27. 27. Level 2 Concert Follow Spot This course begins with a review of the basic course, including turning the instrument on, the different features of a follow spot, and course descriptions. The course shifts to more show like conditions, discussing what an operator is likely to receivefrom a ld in a concert or ice show situation. Students are given time with the light to practice taking cues as they might be called during a show, both the good and the bad. Most of this class takes place at height. Students must have taken Basic Concert Follow Spot as a prerequisite.
  28. 28. Level 2 A/V The class begins by reviewing Basic A/V including room set ups, etiquette, and gear. It delves further into the types of audio and video programs that an A/V tech may need to be familiar with, answers questions regarding use of personal audio or video gear, and addresses common issues that the tech may encounter while on a gig.Modifying presentations, recording new tracks, and other steps that can take the average A/V tech a step aboveare included. The student must have taken Basic A/Vas a prerequisite.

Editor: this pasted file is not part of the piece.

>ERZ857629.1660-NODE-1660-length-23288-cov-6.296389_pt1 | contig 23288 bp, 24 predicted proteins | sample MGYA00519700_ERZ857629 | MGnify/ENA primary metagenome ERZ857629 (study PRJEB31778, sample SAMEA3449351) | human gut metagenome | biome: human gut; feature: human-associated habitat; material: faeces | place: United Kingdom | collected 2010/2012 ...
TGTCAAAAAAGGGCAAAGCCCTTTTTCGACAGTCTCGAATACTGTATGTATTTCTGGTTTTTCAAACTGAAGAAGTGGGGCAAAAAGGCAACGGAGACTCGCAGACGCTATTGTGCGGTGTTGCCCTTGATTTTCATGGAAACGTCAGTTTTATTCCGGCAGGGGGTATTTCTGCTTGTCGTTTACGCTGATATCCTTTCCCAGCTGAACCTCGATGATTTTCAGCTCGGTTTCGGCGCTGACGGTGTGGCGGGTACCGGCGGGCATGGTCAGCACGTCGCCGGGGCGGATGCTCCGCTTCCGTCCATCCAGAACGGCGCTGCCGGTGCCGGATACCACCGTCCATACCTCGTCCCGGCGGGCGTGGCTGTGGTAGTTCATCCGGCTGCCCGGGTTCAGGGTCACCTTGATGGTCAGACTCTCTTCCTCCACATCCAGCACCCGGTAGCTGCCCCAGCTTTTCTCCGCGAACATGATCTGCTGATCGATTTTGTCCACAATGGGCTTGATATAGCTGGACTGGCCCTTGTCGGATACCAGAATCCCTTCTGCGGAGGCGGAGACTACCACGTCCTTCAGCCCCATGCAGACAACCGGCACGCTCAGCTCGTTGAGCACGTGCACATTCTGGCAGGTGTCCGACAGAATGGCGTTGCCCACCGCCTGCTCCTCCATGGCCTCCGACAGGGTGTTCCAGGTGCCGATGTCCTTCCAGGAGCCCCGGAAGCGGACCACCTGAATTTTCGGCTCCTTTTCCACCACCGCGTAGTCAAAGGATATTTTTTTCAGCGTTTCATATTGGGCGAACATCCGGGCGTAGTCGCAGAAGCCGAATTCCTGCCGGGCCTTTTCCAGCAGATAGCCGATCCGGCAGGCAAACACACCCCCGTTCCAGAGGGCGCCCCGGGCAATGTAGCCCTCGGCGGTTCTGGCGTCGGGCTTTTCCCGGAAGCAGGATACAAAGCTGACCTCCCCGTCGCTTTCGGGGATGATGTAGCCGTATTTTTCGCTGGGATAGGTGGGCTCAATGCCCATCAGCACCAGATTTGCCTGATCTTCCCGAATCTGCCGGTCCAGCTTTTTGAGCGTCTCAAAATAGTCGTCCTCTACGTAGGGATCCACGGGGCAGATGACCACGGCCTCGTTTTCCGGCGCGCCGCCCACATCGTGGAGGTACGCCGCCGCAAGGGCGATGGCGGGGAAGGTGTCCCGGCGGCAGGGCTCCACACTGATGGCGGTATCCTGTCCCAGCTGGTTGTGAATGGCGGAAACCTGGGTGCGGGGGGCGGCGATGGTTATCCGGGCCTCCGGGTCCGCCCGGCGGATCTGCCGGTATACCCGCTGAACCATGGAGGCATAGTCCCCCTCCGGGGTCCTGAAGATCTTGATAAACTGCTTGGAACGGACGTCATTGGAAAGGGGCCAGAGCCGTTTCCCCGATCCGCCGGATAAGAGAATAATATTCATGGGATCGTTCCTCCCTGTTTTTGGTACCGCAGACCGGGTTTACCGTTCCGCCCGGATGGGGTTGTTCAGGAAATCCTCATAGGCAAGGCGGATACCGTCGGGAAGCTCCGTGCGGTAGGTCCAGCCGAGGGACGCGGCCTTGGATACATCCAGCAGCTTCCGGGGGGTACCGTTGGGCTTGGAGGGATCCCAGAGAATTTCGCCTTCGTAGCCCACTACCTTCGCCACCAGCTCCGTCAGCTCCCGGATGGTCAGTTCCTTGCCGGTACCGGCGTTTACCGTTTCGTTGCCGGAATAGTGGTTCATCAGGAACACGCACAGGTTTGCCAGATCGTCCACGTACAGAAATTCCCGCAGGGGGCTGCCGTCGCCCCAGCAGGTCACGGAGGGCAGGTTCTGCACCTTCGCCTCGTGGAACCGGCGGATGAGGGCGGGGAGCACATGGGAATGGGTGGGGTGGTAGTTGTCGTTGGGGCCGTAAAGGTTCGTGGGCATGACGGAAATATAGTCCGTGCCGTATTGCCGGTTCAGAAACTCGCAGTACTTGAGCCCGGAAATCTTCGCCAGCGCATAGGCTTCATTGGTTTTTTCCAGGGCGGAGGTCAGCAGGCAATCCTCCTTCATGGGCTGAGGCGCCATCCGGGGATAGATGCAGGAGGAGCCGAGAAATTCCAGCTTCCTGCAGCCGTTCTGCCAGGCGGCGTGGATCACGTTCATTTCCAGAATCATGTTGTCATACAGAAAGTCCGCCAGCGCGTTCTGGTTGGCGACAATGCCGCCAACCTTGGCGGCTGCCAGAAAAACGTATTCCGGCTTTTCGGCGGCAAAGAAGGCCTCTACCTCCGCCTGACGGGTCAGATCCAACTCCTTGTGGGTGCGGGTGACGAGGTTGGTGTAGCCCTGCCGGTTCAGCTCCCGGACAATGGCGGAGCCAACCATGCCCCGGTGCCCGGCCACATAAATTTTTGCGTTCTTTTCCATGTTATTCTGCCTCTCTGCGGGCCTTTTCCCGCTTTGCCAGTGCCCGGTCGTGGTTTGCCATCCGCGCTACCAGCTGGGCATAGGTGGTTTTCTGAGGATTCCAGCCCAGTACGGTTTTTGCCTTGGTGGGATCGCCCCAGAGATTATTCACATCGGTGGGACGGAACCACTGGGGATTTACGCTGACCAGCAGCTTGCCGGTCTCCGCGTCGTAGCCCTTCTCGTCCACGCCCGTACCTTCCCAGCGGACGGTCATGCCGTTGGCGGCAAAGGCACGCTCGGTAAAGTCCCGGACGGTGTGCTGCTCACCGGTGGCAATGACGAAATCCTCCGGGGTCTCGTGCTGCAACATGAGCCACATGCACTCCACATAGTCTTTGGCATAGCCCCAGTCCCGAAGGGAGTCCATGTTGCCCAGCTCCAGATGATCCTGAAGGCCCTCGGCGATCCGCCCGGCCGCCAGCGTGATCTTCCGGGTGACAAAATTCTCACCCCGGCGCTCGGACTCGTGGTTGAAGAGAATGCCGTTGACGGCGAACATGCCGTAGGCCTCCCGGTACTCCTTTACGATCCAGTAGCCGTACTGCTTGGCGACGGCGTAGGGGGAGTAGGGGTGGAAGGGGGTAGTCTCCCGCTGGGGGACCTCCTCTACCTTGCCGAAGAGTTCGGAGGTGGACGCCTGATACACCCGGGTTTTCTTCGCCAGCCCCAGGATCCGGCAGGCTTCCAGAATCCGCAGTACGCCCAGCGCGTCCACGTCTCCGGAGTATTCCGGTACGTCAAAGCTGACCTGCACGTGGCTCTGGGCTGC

29. 29. Level 2 Plot Reading Thecourse begins by reviewing reading a scale rule, different types of drawings, and symbols found on drawings. The class then expands on these skills, allowing the students time to find various elements and/or measurements on the drawings, and developingthe skills to use multiple drawings to answer one question. Students are given a light plot and a copy of corresponding Lightwrightand learn how to verify information and find the same information on bothpieces of paperwork. They are given a construction drawing and asked to make a cut list. They are given a rigging plot and asked to find various answers that a head rigger would need. An orchestra plot is also reviewed,as are stage plots. Students must have taken Basic Plot Reading as a prerequisite.